To the outsider, Mike Ilitch and Detroit were the weary couple walking a lonely block at the end of the night, the air stale, the only sounds their shuffling feet and the juke joints closing up as they passed.
That is, you couldn’t ever be sure which was holding up the other.
Detroit was the moody old place just getting through the day, sometimes maybe surprised to see the next morning, not sure to be happy or sad it did. Ilitch was the guy who made breakfast and shoveled the walk.
They were good together. Better together.
Mike Ilitch died Friday. He was 87. Born on Detroit’s west side in 1929, he is survived by his family, along with generations of Detroit sports fans. He’d owned the NHL’s Red Wings since 1982 and Major League Baseball’s Tigers since 1992, won four Stanley Cup championships and went to two World Series. He won neither of those, but never stopped trying, only last winter telling the Detroit Free Press after signing another free agent, “It might sound silly, but I don’t care about spending money.”
He was the minor-league shortstop who’d turned a day job washing used cars into a pizza empire, who grew rich and stayed, who stayed and tried to make the place more livable, who put winning teams in new buildings, and so perhaps brought a little pride into another place that could use it.
They called him Mr. I. And while it could be mildly uncomfortable when Tigers players and managers spoke of winning one for Mr. I before, you know, the sentiment came from a good place. What was good for Mr. I seemed good for Detroit. The reverse, too.
At a time when team owners are viewed at best suspiciously, Mr. I would sign that catcher, would sign that slugger, would pay his best players to stay, even if a high-end payroll in a town such as Detroit made little business sense. Even if it did, it wasn’t necessary, but Mr. I loved the game like they did — like the players and the fans did — and that went a long way in places like Anchor Bar and Hockeytown Café, along with Comerica Park and Joe Louis Arena. His pursuit of championships, his loyalty to the city and therefore to them, bore their loyalty to him.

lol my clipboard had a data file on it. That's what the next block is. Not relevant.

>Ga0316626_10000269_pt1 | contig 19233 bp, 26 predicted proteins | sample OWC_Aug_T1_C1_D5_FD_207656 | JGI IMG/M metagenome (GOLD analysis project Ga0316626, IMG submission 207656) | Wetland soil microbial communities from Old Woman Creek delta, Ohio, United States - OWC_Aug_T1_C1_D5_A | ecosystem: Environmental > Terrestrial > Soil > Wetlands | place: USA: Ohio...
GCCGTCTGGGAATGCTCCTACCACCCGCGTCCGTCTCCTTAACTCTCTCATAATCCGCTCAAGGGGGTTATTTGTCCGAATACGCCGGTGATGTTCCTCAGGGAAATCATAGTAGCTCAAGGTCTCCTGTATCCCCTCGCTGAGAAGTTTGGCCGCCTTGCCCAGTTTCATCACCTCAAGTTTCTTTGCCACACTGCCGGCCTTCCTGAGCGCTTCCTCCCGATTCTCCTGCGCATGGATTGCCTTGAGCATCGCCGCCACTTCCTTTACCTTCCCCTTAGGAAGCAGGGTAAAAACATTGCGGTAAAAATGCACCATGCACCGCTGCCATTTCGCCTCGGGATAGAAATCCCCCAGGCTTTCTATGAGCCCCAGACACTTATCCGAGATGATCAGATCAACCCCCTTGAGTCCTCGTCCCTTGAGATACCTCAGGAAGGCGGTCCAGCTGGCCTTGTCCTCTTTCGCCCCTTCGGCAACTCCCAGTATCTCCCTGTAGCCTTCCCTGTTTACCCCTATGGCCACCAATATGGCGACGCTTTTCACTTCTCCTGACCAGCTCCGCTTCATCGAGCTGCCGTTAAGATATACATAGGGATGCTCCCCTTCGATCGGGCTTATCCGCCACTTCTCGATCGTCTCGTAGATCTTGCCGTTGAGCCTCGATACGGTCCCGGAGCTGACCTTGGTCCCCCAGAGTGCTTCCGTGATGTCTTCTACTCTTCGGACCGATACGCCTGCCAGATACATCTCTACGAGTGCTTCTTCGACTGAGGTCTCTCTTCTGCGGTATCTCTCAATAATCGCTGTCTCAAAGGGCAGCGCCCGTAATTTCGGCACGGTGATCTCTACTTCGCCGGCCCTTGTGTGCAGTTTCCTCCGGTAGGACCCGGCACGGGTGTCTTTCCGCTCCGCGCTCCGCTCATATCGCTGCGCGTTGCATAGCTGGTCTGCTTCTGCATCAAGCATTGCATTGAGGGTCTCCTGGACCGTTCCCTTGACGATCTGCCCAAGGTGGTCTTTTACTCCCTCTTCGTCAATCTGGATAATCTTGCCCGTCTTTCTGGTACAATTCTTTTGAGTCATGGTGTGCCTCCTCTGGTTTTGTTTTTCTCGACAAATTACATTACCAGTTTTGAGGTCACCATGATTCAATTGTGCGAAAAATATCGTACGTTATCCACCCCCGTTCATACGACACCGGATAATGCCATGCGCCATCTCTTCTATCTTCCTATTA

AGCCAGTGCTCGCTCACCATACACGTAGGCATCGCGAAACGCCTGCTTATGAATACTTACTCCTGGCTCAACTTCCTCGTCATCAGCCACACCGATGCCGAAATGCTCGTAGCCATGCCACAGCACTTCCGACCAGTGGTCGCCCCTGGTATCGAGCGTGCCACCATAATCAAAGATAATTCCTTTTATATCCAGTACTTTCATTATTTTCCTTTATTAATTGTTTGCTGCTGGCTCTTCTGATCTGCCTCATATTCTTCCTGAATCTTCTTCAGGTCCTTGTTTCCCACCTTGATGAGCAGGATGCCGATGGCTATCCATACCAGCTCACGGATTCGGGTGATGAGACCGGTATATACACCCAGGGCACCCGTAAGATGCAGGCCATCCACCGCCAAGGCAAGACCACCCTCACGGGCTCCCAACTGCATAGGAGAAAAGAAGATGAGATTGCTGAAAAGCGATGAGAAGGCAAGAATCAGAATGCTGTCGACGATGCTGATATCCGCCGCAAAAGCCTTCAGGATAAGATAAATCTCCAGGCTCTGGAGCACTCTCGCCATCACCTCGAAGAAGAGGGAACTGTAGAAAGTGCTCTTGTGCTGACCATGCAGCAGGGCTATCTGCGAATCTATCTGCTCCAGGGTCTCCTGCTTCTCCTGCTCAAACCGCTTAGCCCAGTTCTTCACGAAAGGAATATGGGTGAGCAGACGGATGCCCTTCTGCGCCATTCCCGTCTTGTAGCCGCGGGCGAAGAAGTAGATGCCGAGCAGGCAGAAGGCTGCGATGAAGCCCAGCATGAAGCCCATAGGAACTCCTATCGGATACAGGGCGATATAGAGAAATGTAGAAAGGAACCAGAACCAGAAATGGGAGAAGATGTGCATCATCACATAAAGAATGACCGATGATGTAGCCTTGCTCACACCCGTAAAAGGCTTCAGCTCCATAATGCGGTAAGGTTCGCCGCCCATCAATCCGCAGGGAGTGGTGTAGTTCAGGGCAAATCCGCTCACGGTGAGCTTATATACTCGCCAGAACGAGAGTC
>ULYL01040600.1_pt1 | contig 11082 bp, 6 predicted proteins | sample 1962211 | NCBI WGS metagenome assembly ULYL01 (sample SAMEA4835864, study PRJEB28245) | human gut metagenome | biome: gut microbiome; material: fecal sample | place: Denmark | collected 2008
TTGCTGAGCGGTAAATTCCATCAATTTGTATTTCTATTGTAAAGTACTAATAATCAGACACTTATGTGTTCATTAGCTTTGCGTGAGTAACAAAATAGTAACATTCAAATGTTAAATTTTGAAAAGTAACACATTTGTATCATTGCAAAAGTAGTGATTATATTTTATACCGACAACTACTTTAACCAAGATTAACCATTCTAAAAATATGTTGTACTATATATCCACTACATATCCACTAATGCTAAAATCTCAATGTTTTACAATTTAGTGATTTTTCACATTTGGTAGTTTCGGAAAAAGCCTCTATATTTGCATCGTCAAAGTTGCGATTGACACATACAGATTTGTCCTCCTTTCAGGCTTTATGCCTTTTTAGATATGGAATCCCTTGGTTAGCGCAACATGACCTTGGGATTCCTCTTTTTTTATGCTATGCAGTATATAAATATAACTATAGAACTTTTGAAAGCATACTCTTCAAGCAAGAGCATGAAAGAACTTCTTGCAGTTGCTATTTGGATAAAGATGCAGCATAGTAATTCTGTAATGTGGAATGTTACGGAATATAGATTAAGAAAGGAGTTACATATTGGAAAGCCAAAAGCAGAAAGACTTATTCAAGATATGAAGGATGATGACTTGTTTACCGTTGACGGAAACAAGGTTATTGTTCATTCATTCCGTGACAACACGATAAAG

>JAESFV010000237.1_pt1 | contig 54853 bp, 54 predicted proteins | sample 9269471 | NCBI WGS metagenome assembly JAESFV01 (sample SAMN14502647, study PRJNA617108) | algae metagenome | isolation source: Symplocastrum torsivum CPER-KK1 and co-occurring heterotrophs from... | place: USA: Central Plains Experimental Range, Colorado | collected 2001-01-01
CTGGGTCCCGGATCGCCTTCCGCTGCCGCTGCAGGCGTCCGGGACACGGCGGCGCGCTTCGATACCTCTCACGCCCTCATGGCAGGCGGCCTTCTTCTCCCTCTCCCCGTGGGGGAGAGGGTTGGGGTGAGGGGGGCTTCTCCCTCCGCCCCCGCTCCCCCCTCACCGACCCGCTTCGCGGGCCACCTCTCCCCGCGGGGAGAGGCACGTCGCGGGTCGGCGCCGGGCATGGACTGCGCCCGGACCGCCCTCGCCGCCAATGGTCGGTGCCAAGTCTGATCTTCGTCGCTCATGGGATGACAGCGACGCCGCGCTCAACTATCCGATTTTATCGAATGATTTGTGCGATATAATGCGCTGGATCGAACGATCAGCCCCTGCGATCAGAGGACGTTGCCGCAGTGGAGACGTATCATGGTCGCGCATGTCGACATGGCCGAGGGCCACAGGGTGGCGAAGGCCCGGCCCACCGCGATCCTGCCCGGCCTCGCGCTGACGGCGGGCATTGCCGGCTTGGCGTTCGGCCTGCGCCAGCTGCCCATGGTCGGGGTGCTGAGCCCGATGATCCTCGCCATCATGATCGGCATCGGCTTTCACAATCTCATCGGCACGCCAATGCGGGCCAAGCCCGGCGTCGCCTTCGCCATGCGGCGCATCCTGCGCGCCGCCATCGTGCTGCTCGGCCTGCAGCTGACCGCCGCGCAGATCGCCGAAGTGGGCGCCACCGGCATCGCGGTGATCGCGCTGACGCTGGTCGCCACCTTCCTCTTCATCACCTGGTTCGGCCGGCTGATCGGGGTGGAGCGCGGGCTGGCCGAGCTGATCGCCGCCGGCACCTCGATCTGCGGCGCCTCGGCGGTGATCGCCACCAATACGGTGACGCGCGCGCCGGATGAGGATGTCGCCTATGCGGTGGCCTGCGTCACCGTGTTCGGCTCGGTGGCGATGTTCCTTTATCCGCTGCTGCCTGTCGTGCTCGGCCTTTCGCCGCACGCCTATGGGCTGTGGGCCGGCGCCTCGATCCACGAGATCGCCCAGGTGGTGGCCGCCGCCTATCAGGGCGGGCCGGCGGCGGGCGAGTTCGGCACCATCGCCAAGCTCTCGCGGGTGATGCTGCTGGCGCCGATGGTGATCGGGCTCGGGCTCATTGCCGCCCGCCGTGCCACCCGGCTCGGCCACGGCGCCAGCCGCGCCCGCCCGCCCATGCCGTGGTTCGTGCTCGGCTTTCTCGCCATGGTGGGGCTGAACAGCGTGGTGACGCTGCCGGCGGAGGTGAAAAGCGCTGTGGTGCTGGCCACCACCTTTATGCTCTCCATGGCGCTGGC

“I’m crushed right now,” former Tigers manager Jim Leyland told the Free Press on Friday night. “He did so much for me. … That’s the one thing we were always broken-hearted about, that we didn’t get that World Series for him.”
The love affair would play in any town, probably, but it seemed more fitting in Detroit. The Tigers could be great or they could be terrible, and then Mike Ilitch would stand in and without a gripe take another shot.
To the eye of an outsider, he was good that way. He was a decent man who also cared about winning ballgames. He saw what that might do for a place, for the spirit of a place, especially one that hadn’t all the usual advantages, and he seemed to decide that that’s what you take with you.
He tried. He won some. He lost too. It was dignified and it was honest. And so they were better for each other.
As for which was holding up the other all these years?
They took turns, probably.
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